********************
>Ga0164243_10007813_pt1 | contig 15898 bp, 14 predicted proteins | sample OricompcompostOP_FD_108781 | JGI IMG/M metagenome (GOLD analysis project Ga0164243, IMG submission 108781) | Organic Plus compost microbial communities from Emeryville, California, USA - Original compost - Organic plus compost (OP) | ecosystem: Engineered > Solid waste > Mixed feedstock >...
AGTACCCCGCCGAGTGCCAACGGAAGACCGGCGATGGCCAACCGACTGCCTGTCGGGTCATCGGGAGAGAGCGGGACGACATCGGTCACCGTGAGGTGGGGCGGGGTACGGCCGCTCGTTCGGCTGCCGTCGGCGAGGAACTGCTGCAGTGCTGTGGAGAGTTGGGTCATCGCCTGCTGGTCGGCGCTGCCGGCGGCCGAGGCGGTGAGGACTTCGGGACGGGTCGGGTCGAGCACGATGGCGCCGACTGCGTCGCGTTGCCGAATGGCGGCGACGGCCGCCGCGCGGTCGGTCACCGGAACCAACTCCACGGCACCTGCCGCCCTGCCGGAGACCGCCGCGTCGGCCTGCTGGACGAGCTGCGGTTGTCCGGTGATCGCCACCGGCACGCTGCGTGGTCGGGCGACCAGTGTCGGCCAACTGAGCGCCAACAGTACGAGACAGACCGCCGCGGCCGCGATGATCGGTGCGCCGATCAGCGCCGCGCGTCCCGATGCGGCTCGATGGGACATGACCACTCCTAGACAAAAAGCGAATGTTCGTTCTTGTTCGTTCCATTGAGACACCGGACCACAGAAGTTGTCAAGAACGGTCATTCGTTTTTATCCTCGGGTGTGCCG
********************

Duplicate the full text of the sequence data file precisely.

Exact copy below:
>Ga0164243_10007813_pt1 | contig 15898 bp, 14 predicted proteins | sample OricompcompostOP_FD_108781 | JGI IMG/M metagenome (GOLD analysis project Ga0164243, IMG submission 108781) | Organic Plus compost microbial communities from Emeryville, California, USA - Original compost - Organic plus compost (OP) | ecosystem: Engineered > Solid waste > Mixed feedstock >...
AGTACCCCGCCGAGTGCCAACGGAAGACCGGCGATGGCCAACCGACTGCCTGTCGGGTCATCGGGAGAGAGCGGGACGACATCGGTCACCGTGAGGTGGGGCGGGGTACGGCCGCTCGTTCGGCTGCCGTCGGCGAGGAACTGCTGCAGTGCTGTGGAGAGTTGGGTCATCGCCTGCTGGTCGGCGCTGCCGGCGGCCGAGGCGGTGAGGACTTCGGGACGGGTCGGGTCGAGCACGATGGCGCCGACTGCGTCGCGTTGCCGAATGGCGGCGACGGCCGCCGCGCGGTCGGTCACCGGAACCAACTCCACGGCACCTGCCGCCCTGCCGGAGACCGCCGCGTCGGCCTGCTGGACGAGCTGCGGTTGTCCGGTGATCGCCACCGGCACGCTGCGTGGTCGGGCGACCAGTGTCGGCCAACTGAGCGCCAACAGTACGAGACAGACCGCCGCGGCCGCGATGATCGGTGCGCCGATCAGCGCCGCGCGTCCCGATGCGGCTCGATGGGACATGACCACTCCTAGACAAAAAGCGAATGTTCGTTCTTGTTCGTTCCATTGAGACACCGGACCACAGAAGTTGTCAAGAACGGTCATTCGTTTTTATCCTCGGGTGTGCCG